Native Instruments Komplete Kontrol – Komplete Game Changer?

’17 years ago I was getting excited about music hardware becoming software. Now it’s the other way around…’ MusicTech Editor Andy Jones explains the importance of the new Komplete Kontrol..

When I was invited to see the first glimpse of Komplete Kontrol, I was struck by the looks, yes (I am a sucker for how something looks) and the fact that it integrates so well with all of NI’s software, effectively making it marry the software for the perfect hardware/software relationship. That FM8 synth I’ve always loved, now becomes alive in hardware with all of its most popular controls mapped to Komplete Kontrol. Yes, other controllers can control that software but none as slickly as this…


All of your Kontakt instruments are now replicated in hardware with all of their keyboard colour mapping illuminated with LEDs on the hardware keyboard. If these had simply been flashing lights I’d have been impressed but the fact they not only follow the software but help you play chords, learn to play the keyboard and a whole lot more makes this one hell of a Kontroller.

But I think there’s more to it than that, and this keyboard is yet another big step in music technology to get producers looking like artists rather than programmers. I reviewed Arturia’s Keylab (MT137) which attempts a similar thing by marrying the French company’s vintage back catalogue with a hardware controller. Then there’s Roland’s System-1 in the current issue of MusicTech (on sale now) which also blurs the hardware and software lines, but Komplete Kontrol seeminly takes things one step further. Five steps in fact, and I think it’s possibly a game changer. Let me explain why…

In 1997 I launched a magazine about making music on a computer. Back then the dream was to make the computer the most powerful instrument in the world. My own personal dream was to do everything on a laptop, to make music, somewhat bizarrely, at an airport. In 2003 I finally did it, albeit on a huge Sony Vaio laptop the size of a typical supermarket. But, looking back, why did I and we want that? Why did we want to make music within the confines of a virtual box with a mouse and a click. Yes there’s convenience of a one box approach, and yes we don’t need so much hardware, but that latter point is haunting me. I ^now realise that I do need tacticity (is that is even a word). I need feedback, I need knobs and sliders and shiny things and lights. I’M SICK OF MAKING MUSIC WITH A MOUSE.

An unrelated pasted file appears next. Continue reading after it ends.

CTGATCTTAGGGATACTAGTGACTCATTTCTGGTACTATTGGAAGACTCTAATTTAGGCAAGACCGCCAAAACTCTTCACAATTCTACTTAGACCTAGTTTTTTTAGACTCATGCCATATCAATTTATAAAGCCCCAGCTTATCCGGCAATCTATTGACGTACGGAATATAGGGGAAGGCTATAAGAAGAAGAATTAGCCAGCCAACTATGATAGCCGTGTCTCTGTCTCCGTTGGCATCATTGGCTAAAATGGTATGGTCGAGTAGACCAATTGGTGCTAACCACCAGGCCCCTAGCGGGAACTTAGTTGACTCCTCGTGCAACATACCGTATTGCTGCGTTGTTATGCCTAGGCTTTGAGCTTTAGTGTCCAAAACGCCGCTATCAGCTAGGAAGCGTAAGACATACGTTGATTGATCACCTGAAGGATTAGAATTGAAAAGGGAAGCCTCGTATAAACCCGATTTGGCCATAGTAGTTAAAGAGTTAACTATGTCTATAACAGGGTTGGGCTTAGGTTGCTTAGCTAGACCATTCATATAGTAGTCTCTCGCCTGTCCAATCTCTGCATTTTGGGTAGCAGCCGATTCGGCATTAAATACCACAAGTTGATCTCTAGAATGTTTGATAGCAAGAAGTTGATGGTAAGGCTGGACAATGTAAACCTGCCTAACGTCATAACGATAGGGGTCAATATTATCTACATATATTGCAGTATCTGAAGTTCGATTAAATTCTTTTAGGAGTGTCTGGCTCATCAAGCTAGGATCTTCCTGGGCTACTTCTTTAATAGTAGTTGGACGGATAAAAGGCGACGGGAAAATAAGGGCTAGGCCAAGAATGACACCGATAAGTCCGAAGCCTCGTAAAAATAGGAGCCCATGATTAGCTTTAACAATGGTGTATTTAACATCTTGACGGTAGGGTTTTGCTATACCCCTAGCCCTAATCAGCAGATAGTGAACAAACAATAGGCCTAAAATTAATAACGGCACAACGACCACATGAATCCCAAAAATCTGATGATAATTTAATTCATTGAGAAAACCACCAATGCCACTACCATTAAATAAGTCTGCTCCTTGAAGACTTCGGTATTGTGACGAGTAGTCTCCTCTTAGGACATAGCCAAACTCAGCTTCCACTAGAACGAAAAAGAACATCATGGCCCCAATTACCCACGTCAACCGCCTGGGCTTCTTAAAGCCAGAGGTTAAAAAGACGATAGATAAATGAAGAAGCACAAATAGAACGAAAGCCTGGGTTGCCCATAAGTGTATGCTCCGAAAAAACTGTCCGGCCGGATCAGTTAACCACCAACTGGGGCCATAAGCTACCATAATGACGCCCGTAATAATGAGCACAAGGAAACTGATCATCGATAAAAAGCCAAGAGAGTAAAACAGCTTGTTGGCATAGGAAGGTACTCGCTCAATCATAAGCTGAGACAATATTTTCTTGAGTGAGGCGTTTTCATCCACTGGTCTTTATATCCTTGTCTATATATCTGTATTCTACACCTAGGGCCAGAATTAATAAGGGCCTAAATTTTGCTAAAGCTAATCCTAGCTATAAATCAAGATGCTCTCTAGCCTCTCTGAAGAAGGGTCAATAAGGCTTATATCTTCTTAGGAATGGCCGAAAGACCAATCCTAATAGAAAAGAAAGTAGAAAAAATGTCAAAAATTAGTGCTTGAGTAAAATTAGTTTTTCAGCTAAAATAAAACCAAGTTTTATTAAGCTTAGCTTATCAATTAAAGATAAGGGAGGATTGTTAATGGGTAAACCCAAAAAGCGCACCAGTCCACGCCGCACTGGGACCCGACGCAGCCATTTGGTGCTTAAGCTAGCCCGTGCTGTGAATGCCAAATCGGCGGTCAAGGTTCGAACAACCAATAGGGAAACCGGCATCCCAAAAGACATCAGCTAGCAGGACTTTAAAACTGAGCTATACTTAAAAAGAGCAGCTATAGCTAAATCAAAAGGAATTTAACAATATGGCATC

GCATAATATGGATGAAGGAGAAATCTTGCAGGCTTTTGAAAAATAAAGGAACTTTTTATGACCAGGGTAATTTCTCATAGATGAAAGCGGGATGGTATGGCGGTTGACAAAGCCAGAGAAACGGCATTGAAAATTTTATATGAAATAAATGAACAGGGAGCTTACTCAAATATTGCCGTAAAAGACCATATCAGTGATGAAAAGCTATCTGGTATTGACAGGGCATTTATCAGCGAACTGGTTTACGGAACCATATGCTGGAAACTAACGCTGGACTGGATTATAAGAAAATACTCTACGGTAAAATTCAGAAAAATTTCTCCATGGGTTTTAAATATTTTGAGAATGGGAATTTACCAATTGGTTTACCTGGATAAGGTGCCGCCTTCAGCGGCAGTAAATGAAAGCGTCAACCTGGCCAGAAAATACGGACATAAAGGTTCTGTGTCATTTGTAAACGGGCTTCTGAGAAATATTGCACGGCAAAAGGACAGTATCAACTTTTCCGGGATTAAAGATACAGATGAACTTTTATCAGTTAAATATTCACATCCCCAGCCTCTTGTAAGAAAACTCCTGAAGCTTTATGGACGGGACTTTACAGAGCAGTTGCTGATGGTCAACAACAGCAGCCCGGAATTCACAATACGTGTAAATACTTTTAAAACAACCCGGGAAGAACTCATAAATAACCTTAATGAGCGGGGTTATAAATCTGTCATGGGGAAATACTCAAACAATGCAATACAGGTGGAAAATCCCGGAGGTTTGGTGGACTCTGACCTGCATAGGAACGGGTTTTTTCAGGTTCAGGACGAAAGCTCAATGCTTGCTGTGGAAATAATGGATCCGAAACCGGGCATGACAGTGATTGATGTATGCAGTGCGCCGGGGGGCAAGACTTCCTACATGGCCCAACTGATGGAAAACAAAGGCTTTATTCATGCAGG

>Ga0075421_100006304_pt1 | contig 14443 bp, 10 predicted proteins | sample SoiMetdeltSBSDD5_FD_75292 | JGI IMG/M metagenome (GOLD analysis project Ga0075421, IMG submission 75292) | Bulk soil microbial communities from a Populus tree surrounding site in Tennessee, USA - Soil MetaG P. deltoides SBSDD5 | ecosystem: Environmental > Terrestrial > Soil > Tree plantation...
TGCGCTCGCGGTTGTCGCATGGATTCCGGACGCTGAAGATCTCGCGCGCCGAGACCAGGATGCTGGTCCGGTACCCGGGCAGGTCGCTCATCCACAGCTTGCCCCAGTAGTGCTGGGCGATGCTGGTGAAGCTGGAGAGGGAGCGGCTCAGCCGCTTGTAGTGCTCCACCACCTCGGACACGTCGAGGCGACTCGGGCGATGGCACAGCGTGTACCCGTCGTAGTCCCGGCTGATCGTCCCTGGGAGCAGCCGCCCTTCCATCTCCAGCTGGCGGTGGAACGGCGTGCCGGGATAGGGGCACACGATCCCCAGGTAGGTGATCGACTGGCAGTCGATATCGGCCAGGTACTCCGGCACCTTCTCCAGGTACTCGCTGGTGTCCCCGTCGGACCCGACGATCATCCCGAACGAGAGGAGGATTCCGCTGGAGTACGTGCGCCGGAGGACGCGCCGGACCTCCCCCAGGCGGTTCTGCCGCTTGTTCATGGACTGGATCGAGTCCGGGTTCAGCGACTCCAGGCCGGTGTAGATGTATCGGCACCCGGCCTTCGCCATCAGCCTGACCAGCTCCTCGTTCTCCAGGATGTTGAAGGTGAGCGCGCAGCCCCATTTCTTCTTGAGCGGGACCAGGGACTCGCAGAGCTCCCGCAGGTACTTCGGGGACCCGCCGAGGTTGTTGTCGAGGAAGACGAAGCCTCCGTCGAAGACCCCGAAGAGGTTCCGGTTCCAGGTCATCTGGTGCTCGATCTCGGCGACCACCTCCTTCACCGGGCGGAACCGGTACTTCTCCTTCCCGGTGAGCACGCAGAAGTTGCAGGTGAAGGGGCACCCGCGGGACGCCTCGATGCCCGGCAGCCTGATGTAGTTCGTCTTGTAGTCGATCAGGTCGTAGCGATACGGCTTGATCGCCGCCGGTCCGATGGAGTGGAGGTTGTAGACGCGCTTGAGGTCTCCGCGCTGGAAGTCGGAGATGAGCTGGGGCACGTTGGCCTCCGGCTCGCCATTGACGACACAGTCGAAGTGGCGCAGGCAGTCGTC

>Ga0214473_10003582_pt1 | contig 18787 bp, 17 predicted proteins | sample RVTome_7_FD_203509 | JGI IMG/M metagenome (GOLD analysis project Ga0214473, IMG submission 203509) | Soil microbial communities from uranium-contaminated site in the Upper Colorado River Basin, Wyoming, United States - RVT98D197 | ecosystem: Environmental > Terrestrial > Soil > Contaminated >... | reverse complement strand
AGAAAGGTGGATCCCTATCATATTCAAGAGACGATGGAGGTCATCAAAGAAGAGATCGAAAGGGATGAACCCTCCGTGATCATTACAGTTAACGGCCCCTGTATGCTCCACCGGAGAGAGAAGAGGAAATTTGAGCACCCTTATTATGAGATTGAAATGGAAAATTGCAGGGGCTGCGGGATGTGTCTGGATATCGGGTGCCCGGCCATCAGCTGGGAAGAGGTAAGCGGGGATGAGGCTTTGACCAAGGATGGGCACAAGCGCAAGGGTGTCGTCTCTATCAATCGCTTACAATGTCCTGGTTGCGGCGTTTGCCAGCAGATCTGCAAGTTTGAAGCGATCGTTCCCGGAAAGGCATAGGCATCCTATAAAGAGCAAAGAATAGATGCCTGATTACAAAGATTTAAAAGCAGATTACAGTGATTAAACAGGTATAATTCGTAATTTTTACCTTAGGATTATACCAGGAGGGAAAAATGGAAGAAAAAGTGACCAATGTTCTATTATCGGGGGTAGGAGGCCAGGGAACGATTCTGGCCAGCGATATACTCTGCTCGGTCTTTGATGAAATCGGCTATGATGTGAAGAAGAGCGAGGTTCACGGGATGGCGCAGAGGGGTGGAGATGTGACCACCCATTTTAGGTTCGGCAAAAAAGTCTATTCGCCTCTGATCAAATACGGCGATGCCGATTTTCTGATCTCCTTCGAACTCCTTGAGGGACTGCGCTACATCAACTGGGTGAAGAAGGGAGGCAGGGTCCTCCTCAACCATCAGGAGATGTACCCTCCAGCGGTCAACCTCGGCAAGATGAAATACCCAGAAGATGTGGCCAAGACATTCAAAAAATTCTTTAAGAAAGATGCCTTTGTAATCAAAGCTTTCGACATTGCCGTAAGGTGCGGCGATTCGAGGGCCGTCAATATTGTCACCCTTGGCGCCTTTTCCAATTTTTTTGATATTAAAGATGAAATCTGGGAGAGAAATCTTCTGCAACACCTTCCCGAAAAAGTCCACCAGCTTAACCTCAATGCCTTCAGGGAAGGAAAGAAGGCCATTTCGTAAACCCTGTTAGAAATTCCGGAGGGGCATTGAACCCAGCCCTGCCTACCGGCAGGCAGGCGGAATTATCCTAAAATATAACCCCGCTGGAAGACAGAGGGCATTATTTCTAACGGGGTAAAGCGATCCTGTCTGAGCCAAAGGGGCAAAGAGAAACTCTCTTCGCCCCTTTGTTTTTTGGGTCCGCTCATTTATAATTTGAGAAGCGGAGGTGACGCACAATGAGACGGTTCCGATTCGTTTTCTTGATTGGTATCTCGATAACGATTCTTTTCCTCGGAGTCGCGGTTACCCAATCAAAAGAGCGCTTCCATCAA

Ableton’s Push was one of my first experiences of hardware ‘drawing out’ the software into the outside world. The other day I made a tune (I’m no Push expert, we’re talking a SIMPLE tune) on Push without looking at my laptop. Much. It replicates everything you do in the software – and more – like I say, drawing your attention away from your bloody computer screen.

Native Instrument’s Maschine has done the same for drums and now Komplete Kontrol does it for just about every instrument NI makes (and others it has to be said – anything that runs in Kontakt can be controlled, or Kontrolled, by it). Komplete Kontrol, like Push, almost seems to suck the software out of Kontakt and makes you feel like it it inserting it firmly into a slick controller so that as you instantly switch between instruments it’s almost like you are switching between pieces of hardware. And that feels great. And, yes, that is an admission that my 1997 self wanting a laptop to do everything was wrong. You live and learn I guess, but hardware is back…


And I’m not alone in believeing this. Last week we put a couple of messages on our facebook page asking the audience there (now well over 100,000) to show off their studios and we were shocked by the response. We had so many photos and replies we could launch a monthly magazine and website just to publish them but the main thing to come out of it is that it seems that the vast majority of you are enjoying or re-enjoying the wonders of hardware to make music.

So, yes, the power of today’s studio is still firmly held by the computer but, with the likes of Maschine, Push and now Komplete Kontrol, it’s almost like we’ve now wrestled control of our instruments back from the computer. We want to be seen as musicians, composers, performers, and artists in our studios, not experts in email and Excel so hardware like this is vital.

A strange state of affairs when you think about it. Back in 1997 I was getting excited about my hardware becoming software and now I’m getting excited about my software coming alive in hardware. I guess there’s no pleasing some people…

Andy Jones – Editor